Winter 2022 Workshops - Roman Family Center | Chicago Booth Skip to main content

Winter 2022 Workshops

When: Mondays 10:00–11:30 a.m. (unless otherwise noted)
Where: Workshops were held in a hybrid format - in person at the Harper Center and via Zoom. 


Monday, February 7

Wendy de la Rosa

"The Impact of Income Stream Variations on Consumer Behavior"

Abstract: Virtually every consumer has received an income stream or thought about pursuing an income stream. The current work focuses on how different income streams impact consumers’ perceptions, behaviors, and general well-being. First, we analyze the impact of payment frequency on consumer spending. An analysis of income and expenditure data of over 30,000 consumers from a financial services provider demonstrates a naturally occurring relationship between higher payment frequencies and increased spending. A series of lab studies support this finding, providing causal evidence that higher (vs. lower) payment frequencies increase spending. The effect of payment frequency on spending is driven by changes in consumers’ subjective wealth perceptions. Specifically, higher payment frequencies reduce consumers’ uncertainty in predicting whether they will have enough resources throughout a period, increasing their subjective wealth perceptions. The effects of payment frequency on subjective wealth and spending can occur even when objective wealth favors those with lower payment frequencies.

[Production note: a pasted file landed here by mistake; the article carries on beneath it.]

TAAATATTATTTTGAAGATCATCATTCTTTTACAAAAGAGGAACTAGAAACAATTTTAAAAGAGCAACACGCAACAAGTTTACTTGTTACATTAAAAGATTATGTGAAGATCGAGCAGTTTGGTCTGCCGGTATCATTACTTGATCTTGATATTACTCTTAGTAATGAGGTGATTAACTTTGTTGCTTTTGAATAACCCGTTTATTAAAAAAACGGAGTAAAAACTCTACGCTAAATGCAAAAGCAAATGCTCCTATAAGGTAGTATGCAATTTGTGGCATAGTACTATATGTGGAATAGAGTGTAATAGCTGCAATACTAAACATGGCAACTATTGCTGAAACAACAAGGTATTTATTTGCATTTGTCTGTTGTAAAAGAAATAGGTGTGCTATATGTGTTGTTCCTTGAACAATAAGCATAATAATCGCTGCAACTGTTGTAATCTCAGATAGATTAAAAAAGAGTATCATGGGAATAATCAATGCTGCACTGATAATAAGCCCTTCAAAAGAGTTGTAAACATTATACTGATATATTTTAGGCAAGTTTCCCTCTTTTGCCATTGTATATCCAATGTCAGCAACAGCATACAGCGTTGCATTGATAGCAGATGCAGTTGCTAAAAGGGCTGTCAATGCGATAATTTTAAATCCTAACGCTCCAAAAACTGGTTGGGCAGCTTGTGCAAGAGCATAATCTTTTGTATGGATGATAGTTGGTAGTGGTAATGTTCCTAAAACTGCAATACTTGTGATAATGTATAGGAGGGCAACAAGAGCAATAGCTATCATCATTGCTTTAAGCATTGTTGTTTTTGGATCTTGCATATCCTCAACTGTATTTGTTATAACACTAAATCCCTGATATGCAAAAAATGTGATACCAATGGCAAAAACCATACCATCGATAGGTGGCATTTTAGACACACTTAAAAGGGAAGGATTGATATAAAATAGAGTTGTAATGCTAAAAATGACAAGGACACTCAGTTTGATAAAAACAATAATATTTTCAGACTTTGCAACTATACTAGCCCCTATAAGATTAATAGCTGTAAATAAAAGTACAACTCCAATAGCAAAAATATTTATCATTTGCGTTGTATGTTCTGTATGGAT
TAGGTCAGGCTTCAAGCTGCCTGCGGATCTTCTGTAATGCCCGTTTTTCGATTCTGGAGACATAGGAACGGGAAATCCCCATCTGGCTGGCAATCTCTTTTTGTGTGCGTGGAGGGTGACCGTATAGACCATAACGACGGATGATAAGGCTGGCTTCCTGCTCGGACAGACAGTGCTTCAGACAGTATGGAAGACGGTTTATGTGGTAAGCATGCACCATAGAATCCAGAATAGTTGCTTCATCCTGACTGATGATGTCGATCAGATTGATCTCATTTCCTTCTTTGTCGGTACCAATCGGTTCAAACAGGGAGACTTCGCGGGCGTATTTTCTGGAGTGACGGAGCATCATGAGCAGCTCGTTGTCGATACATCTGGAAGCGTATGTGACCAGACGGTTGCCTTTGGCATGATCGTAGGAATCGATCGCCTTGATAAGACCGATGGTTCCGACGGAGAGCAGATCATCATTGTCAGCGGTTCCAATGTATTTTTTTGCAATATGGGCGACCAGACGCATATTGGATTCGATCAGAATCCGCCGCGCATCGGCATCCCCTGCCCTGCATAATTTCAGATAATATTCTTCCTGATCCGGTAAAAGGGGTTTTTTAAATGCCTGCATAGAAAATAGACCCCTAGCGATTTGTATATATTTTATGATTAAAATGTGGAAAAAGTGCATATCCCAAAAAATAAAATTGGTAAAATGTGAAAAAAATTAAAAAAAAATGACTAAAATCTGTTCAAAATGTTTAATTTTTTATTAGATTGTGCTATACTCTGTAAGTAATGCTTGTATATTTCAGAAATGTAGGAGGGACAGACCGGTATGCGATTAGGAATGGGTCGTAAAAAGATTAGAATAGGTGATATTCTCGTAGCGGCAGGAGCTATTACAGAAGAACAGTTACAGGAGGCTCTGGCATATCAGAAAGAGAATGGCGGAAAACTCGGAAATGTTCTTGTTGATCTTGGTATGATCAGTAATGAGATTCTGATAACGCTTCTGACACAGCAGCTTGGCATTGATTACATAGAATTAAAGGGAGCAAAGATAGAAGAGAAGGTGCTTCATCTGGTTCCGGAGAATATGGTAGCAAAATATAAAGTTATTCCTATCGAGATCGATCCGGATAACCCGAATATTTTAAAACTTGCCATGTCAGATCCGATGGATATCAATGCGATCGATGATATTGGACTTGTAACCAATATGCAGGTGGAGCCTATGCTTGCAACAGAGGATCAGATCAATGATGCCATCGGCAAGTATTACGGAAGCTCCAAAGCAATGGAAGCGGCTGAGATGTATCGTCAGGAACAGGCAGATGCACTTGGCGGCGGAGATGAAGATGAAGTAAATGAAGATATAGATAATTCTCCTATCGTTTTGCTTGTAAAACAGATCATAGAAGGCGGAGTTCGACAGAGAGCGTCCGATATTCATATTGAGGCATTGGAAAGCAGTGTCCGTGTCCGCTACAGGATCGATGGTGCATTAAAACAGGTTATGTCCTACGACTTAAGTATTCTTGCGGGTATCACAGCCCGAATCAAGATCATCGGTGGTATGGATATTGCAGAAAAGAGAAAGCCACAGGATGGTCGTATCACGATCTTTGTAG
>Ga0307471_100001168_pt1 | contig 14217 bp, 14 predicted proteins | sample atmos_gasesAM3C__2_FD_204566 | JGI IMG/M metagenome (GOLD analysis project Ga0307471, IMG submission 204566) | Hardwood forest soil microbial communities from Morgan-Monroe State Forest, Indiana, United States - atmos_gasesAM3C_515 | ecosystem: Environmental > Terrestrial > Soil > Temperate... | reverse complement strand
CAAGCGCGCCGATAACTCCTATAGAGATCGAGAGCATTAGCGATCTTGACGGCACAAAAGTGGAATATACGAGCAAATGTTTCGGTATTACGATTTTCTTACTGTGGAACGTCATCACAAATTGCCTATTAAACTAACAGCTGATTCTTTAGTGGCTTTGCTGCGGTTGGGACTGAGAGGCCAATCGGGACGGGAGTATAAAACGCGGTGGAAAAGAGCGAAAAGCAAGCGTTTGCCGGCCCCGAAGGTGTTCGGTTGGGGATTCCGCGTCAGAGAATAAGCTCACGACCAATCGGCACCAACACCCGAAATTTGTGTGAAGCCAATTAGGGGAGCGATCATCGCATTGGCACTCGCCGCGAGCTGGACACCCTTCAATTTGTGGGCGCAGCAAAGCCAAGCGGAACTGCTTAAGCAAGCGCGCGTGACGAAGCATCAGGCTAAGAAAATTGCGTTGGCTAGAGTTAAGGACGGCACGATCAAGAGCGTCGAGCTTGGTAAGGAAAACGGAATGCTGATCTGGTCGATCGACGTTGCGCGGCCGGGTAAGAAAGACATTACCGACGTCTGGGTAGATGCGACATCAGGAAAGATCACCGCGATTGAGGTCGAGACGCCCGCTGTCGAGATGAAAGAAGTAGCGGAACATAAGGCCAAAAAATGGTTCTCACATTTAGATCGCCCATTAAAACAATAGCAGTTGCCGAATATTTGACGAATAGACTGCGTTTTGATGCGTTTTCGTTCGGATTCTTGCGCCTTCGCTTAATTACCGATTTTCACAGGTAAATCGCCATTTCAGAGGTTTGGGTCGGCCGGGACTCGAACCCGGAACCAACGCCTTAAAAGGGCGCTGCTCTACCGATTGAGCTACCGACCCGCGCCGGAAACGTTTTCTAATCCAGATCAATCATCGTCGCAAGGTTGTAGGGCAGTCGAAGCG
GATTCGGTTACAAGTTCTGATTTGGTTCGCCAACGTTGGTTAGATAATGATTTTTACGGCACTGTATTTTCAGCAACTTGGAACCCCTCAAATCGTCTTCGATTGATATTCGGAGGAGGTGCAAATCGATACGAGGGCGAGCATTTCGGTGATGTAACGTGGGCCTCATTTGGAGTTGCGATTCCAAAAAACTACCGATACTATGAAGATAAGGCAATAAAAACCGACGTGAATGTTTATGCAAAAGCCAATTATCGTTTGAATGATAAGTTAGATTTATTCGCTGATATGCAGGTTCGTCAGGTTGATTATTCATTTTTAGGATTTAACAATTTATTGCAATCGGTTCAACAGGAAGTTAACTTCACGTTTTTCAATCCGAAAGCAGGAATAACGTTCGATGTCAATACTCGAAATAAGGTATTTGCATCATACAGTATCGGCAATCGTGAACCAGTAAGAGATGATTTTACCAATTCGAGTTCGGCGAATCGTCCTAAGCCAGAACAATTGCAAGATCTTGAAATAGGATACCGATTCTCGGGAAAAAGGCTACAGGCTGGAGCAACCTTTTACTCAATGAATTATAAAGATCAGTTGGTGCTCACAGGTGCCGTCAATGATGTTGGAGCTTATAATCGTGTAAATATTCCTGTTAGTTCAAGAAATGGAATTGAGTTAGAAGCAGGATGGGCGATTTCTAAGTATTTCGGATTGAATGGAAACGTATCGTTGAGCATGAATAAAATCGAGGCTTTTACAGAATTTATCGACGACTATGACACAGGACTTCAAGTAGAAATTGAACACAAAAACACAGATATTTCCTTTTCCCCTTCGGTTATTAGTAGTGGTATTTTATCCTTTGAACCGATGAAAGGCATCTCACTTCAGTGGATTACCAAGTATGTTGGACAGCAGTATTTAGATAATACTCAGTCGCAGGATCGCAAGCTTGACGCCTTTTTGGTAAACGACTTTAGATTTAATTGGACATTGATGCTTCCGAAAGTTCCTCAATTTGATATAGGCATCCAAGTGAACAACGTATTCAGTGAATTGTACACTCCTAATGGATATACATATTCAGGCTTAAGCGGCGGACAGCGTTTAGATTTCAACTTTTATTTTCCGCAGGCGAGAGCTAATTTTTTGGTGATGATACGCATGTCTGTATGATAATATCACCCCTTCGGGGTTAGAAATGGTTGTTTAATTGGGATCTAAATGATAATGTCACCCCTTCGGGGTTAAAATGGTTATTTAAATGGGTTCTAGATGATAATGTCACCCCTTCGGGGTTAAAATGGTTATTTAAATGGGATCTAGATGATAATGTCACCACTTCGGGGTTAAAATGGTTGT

Second, we explore the impact of communicating income streams across common (vs. uncommon) budgeting periods. Using the child tax credit (CTC) as an example, we propose that communicating the CTC benefit amount in terms of commonly used budgeting periods (e.g., $300 a month) instead of uncommonly used budgeting periods (e.g., $3,600 a year) will increase interest in claiming the CTC. Two large-scale field experiments among low-income individuals support this account. Using common (vs. uncommon) budgeting periods to describe the CTC benefit amounts increased interest in claiming the CTC by 17% to 22%. A third large-scale field experiment demonstrated that encouraging people to consider different budgeting periods moderated these effects. These results suggest that communicating amounts in terms of commonly used budgeting periods is a simple, cost-effective way to stimulate interest in claiming government benefits.


Monday, February 28 - VIRTUAL ONLY

Patricia Greenfield

"Culture Change in the Pandemic: Adapting to Survival Threat and Small-Scale Social Environments"

Abstract: What are the psychological effects of the coronavirus pandemic? My theory of Social Change, Cultural Evolution, and Human Development predicts that when survival concerns and mortality salience augment, and one’s social world narrows toward the family household. life shifts towards activities, values, relationships, and parenting expectations typical of small-scale rural subsistence environments with low life expectancy. Specific predictions were that, during the pandemic, both survey data and social media activity would show intensified mortality salience (e.g., thinking about one’s own mortality); increased subsistence activities (e.g., growing food); augmented subsistence values (e.g., conserving resources); more interdependent family relationships (e.g., members helping each other obtain food; parents expecting children to help around the house). All hypotheses were confirmed with large-scale surveys in two states and a big data study of online behavior,  We posited that an experience of increased mortality salience and number of days spent observing stay-at-home orders would predict these shifts. A structural equation model confirmed this hypothesis.